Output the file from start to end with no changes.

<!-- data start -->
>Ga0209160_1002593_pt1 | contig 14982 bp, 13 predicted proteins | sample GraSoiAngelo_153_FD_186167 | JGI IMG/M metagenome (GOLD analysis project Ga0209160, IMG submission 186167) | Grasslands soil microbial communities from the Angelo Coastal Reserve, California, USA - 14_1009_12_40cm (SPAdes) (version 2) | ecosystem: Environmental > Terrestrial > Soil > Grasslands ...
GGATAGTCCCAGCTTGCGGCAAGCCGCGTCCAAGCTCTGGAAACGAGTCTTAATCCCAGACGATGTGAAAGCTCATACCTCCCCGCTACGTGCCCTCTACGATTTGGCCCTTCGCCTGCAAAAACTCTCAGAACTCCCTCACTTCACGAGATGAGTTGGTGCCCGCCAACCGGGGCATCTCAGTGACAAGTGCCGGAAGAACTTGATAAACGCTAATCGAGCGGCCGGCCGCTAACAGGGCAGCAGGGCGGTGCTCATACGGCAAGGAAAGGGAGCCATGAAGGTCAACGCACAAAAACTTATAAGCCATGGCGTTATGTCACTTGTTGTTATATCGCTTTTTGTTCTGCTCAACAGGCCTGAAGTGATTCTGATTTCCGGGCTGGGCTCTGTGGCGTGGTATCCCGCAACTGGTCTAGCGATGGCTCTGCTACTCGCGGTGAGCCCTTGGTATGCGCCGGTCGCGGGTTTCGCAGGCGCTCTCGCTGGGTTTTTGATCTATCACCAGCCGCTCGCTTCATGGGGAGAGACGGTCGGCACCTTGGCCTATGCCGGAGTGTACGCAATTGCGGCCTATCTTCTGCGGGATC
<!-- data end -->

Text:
>Ga0209160_1002593_pt1 | contig 14982 bp, 13 predicted proteins | sample GraSoiAngelo_153_FD_186167 | JGI IMG/M metagenome (GOLD analysis project Ga0209160, IMG submission 186167) | Grasslands soil microbial communities from the Angelo Coastal Reserve, California, USA - 14_1009_12_40cm (SPAdes) (version 2) | ecosystem: Environmental > Terrestrial > Soil > Grasslands ...
GGATAGTCCCAGCTTGCGGCAAGCCGCGTCCAAGCTCTGGAAACGAGTCTTAATCCCAGACGATGTGAAAGCTCATACCTCCCCGCTACGTGCCCTCTACGATTTGGCCCTTCGCCTGCAAAAACTCTCAGAACTCCCTCACTTCACGAGATGAGTTGGTGCCCGCCAACCGGGGCATCTCAGTGACAAGTGCCGGAAGAACTTGATAAACGCTAATCGAGCGGCCGGCCGCTAACAGGGCAGCAGGGCGGTGCTCATACGGCAAGGAAAGGGAGCCATGAAGGTCAACGCACAAAAACTTATAAGCCATGGCGTTATGTCACTTGTTGTTATATCGCTTTTTGTTCTGCTCAACAGGCCTGAAGTGATTCTGATTTCCGGGCTGGGCTCTGTGGCGTGGTATCCCGCAACTGGTCTAGCGATGGCTCTGCTACTCGCGGTGAGCCCTTGGTATGCGCCGGTCGCGGGTTTCGCAGGCGCTCTCGCTGGGTTTTTGATCTATCACCAGCCGCTCGCTTCATGGGGAGAGACGGTCGGCACCTTGGCCTATGCCGGAGTGTACGCAATTGCGGCCTATCTTCTGCGGGATC